As The Narrows sweeps ahead to its shattering denouement, Petry shines a harsh yet richly truthful light on the deforming harm that race and class wreak on human lives. In a fascinating introduction to this new edition, Keith Clark discusses the prescience with which Petry chronicled the ways tabloid journalism, smug elitism, and mob mentality distort and demonize African American men.
“Petry’s novels are unique for their time, and brilliant expositions in the intricacies of their literary, political, philosophical, and social implications. Written in a period when deliberate black feminist fiction and black feminist interpretations of fiction were ideas whose time had not yet come, they were revolutionary.” — Nellie Y. McKay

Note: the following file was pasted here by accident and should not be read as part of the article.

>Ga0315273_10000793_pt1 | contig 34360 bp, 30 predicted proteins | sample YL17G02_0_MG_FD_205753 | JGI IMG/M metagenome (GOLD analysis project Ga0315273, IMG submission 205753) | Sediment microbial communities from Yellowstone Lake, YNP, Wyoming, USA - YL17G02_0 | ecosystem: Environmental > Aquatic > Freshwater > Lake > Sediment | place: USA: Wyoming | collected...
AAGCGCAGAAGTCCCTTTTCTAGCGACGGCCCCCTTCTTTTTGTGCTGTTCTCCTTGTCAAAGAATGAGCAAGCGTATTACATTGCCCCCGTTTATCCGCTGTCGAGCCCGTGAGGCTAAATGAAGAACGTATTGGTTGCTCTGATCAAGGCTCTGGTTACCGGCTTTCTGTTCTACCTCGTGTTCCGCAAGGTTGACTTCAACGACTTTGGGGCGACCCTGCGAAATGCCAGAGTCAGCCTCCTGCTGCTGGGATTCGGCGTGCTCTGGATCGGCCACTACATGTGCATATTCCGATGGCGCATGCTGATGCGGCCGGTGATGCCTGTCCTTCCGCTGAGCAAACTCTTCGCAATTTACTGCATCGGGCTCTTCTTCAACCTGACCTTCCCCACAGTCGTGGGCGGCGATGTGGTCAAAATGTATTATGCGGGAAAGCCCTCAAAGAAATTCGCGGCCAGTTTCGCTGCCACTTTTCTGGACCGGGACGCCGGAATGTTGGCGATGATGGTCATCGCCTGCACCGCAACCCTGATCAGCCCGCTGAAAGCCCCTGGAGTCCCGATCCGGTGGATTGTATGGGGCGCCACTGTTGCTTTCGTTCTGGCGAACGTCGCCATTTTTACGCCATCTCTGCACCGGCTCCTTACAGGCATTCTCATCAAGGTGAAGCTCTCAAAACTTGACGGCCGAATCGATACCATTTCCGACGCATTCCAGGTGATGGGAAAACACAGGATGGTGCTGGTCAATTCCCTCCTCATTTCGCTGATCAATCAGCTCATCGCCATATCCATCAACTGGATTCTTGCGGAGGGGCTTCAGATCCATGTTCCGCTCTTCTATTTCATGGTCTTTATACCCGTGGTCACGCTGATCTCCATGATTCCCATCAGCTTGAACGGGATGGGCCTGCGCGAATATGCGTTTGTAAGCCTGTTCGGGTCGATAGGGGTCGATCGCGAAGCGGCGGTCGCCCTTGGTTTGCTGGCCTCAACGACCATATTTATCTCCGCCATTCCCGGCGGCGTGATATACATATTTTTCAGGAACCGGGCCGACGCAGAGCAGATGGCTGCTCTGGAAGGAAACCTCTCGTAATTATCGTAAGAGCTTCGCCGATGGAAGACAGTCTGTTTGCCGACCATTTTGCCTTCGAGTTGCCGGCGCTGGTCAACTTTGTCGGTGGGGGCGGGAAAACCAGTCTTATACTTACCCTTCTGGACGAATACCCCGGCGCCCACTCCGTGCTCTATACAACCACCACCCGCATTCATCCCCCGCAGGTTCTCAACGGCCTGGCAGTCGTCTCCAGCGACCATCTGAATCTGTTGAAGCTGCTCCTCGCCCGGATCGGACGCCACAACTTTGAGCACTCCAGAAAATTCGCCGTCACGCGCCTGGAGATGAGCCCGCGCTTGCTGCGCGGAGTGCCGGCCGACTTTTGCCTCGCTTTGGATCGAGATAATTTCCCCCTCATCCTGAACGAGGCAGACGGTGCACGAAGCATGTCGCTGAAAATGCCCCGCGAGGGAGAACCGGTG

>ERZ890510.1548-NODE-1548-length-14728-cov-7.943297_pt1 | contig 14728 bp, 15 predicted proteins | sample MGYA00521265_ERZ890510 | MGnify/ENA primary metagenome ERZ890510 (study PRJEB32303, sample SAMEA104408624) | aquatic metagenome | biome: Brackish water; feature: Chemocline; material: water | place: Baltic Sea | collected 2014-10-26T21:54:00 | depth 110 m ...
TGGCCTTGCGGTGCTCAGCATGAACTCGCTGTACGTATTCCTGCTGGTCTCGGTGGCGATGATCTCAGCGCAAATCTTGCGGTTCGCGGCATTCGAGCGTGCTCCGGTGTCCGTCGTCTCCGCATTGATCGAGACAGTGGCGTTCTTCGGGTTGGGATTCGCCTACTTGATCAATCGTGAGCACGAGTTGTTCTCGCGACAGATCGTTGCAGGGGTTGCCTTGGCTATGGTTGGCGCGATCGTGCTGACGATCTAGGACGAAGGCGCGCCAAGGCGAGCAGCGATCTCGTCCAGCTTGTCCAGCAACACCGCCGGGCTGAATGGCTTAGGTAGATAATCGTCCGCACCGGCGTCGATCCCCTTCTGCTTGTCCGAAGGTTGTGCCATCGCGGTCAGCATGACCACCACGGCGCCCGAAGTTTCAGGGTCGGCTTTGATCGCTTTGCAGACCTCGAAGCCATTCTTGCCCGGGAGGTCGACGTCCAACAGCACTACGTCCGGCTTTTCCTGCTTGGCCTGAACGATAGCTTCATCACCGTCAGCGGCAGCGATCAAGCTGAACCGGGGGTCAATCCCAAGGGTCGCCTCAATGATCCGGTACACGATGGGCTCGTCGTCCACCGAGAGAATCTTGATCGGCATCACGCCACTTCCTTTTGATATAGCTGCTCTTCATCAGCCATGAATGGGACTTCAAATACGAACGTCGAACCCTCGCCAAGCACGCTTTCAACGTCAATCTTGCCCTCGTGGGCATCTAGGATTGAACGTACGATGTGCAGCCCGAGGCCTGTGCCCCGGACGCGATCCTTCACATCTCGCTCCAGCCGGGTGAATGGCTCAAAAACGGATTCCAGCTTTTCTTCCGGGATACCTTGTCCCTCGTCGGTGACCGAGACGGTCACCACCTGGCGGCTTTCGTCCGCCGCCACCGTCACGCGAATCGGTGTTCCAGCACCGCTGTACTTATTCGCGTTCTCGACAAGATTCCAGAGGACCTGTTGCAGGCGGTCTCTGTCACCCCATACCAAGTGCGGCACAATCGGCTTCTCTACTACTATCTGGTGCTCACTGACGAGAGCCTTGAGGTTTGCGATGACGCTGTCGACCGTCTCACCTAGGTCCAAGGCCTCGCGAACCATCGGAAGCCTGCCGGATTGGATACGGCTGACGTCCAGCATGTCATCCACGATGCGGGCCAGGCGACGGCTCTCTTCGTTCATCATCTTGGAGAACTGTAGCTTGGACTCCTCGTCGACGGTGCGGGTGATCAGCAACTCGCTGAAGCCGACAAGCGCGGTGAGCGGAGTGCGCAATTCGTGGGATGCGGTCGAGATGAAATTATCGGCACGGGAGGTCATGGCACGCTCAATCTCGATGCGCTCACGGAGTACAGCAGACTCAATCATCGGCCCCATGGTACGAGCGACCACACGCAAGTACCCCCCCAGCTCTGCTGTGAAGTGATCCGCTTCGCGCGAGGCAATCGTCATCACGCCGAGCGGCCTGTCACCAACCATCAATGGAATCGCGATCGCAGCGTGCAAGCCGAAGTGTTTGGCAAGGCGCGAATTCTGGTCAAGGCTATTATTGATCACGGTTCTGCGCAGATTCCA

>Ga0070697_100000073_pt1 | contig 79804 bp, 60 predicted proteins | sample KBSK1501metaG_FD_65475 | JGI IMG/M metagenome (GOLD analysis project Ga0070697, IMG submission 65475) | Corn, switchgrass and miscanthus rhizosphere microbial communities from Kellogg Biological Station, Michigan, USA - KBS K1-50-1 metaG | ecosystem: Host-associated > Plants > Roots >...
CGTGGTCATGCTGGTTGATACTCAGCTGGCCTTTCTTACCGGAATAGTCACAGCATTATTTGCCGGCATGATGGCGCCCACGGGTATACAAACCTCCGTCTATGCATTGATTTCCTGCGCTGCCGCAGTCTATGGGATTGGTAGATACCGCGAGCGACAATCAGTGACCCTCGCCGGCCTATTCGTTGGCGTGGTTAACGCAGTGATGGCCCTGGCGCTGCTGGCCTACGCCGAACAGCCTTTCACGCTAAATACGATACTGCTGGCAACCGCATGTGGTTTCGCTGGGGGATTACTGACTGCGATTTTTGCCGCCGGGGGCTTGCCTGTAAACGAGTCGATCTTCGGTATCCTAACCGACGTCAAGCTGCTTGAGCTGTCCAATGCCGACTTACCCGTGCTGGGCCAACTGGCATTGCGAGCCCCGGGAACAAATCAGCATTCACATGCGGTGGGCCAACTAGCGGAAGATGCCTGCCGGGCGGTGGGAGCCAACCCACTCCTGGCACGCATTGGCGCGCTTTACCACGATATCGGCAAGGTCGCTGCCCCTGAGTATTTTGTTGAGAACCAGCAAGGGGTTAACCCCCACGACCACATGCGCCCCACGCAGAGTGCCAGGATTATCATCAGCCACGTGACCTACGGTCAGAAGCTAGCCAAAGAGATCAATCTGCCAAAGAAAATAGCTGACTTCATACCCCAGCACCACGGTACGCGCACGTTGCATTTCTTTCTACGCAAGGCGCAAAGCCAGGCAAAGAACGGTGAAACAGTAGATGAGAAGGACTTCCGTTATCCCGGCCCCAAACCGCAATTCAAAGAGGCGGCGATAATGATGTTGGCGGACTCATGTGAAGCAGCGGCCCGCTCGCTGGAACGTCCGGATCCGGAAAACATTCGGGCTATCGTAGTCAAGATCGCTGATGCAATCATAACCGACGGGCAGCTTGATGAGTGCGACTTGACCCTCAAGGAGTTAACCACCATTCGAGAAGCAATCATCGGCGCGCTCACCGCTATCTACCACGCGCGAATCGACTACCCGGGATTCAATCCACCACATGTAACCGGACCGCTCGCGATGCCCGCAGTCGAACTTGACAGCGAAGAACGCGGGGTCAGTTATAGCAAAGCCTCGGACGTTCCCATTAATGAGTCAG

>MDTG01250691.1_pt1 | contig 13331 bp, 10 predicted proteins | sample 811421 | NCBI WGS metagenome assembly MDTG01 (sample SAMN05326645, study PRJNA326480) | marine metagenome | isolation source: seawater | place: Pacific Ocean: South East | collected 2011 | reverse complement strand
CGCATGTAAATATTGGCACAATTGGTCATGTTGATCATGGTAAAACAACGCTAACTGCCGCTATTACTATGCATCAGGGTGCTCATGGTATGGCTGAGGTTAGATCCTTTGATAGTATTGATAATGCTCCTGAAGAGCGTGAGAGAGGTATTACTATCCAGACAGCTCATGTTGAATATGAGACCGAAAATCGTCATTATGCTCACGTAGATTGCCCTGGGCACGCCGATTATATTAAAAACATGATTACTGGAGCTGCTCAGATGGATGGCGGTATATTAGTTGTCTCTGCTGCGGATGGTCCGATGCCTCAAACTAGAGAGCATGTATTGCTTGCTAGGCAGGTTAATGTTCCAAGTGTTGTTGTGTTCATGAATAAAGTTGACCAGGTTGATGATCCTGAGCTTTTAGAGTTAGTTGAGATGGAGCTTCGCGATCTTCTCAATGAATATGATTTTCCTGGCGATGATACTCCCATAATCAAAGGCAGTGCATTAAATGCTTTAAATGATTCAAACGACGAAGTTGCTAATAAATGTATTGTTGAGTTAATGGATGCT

“Before the Bottom, before Brewster Place, there was the Narrows (also called the Eye of the Needle, the Bottom, Little Harlem, Dark Town, Niggertown). Before China, one of the whores in Toni Morrison’s The Bluest Eye, there was China the whore who lived in the Narrows.Before Alice Walker’s sexy blues singer Sugg Avery, there was Mamie Powther, the busty, sensual, blues-singing woman desired by all the men of the Narrows and beyond. And before Milkman Dead, the middle-class protagonist of Morrison’s Song of Solomon, was Link Williams, the Robesonesque lead character of Ann Petry’s final novel, The Narrows.”—Farah Jasmine Griffin, Columbia University